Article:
The peregrine falcons are returning to Big Bend National Park for their breeding season, and the Park, as they have done in previous years, has closed a small section of the South Rim trail of the Chisos Mountains to hikers, to give the birds a quiet and safe place to raise their young.
Every February, Raymond Skiles – the Park’s wildlife biologist – hikes up to the South Rim with trail closure signs, to keep hikers from getting too close to the peregrine falcon’s nesting area.
From the edge of the South Rim, Skiles points out the bird’s nesting sites, “From here, for the next quarter mile at least, there’s various points where historically the birds have laid their eggs.”
Nesting in these cliffs, high above the desert floor, the peregrine can keep an eye on everything below it, including the birds it preys on. Dropping from the cliff-top, the peregrine reaches speeds over 200 mph, slamming into its unsuspecting prey with fisted talons.
“That kind of impact, with a stiff arm – well legs in this case – fist, just having impact on the prey bird, stunning it, knocking it out, causing it to just start tumbling,” says Skiles.
The peregrine then catches the falling prey in mid-air, and carries it back to the cliffs.
However, the peregrines can’t see up behind them to the top of the cliffs. This leaves them vulnerable from above. They can be easily frightened by unexpected noises, such as those made by hikers, causing them to fly away and leave their eggs alone on the cliff.
“If they have eggs and maybe its a chilly day or something, those eggs can get too cold to survive, and thats really the purpose of this restriction of this part of the trail,” explains Skiles.
The park has been closing this section of the trail for the nesting season – February through May – every year since the first nesting site, or eyrie, was discovered back in 1985. Skiles was there that day.
“My coworkers and I had gone down on this point, to have lunch, and had been told that peregrines had been seen in the area, but nobody knew where they were nesting. We saw one fly in, went right to a ledge, and picked up binoculars and sure enough there was the adult with 3 downy checks, ” he recalls.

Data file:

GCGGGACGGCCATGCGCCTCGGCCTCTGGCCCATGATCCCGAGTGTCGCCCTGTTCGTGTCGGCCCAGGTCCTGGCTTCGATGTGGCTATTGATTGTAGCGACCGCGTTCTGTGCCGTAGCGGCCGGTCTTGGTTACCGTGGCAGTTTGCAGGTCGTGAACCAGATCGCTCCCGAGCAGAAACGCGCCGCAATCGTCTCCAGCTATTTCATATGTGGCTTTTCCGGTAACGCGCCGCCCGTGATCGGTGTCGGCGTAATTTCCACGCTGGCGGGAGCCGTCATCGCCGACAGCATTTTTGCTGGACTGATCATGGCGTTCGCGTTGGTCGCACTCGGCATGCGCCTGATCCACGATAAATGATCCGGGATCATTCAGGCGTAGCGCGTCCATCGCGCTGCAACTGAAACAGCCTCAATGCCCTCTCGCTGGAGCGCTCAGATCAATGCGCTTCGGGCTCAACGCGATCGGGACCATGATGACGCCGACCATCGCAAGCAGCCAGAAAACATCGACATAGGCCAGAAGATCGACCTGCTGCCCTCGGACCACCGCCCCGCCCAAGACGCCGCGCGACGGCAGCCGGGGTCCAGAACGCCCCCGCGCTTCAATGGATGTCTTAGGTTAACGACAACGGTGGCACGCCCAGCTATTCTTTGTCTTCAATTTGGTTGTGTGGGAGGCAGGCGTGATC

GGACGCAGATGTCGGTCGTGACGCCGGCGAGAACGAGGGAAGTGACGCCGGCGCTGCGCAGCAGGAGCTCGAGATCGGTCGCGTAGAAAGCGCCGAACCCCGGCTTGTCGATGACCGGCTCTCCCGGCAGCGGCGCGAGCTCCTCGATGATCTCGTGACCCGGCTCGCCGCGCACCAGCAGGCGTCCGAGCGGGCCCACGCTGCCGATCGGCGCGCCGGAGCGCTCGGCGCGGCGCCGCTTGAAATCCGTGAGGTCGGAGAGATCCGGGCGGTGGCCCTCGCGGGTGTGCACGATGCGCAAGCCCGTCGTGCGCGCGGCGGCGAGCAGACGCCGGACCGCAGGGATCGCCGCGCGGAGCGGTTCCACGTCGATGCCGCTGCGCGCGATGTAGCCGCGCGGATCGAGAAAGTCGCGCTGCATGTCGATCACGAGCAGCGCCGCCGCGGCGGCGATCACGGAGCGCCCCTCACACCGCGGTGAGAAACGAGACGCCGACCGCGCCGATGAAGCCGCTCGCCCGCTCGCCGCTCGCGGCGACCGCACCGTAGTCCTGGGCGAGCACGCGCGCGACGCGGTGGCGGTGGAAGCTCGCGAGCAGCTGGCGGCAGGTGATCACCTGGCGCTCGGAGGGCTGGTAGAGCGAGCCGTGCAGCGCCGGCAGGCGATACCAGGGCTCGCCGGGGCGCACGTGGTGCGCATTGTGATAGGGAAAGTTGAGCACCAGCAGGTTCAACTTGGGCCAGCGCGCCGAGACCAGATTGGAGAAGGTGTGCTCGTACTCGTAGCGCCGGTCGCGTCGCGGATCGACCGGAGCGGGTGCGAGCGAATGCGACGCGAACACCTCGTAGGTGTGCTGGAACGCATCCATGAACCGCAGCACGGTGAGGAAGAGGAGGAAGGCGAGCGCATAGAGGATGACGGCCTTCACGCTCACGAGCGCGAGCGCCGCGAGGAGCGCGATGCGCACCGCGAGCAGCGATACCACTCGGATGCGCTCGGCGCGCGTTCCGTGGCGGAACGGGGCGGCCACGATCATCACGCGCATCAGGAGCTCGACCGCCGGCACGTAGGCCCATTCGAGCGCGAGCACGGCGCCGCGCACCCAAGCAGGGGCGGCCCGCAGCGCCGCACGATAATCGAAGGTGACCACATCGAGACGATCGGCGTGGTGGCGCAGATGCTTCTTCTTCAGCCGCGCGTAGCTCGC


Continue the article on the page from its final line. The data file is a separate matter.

Skiles and his coworkers began keeping a close eye on the bird. The peregrine had been on the endangered species list since 1970. Widespread use of pesticides like DDT in the 1960s had contaminated the environment and entered the food chain. Because the peregrine is at the top of the food chain, it suffered the highest concentration of the pesticides.
“If there’s water that has contaminates, and the insects in that water would accumulate those contaminates, and then maybe birds that eat those insects would even further accumulate, and then the peregrines that ate those birds that ate those insects that were in that water would have the highest doses in their tissue,” explains Skiles.
These contaminates were proven to have a terrible effect on the bird’s eggs – they caused thin shells.
“When the parents were incubating, that is lowering their bodies on the eggs, gently as it were, they would crack those eggs because they were unnaturally thinned shells. And thus the peregrine population plummeted,” says Skiles.
The banning of these chemicals, and the protection of existing peregrines and their eyrie sites, has allowed the bird to recover. It was taken off the endangered species list in 1999. But the park continues to monitor the nesting sites.
“Keep a finger on the pulse you might say,” says Skiles, “maintain the vigilance incase something else starts affecting and the harming the birds. We would be able to respond more quickly to it if we were actually keeping tabs on them.”
The peregrines return year after year to reunite with the same partner. As long as they keep coming back, the park will make sure they have a peaceful site to raise their young. But, Skiles says- visitors can still enjoy stunning views from much of the South Rim trail. The full trail will reopen June first.
– Ian Lewis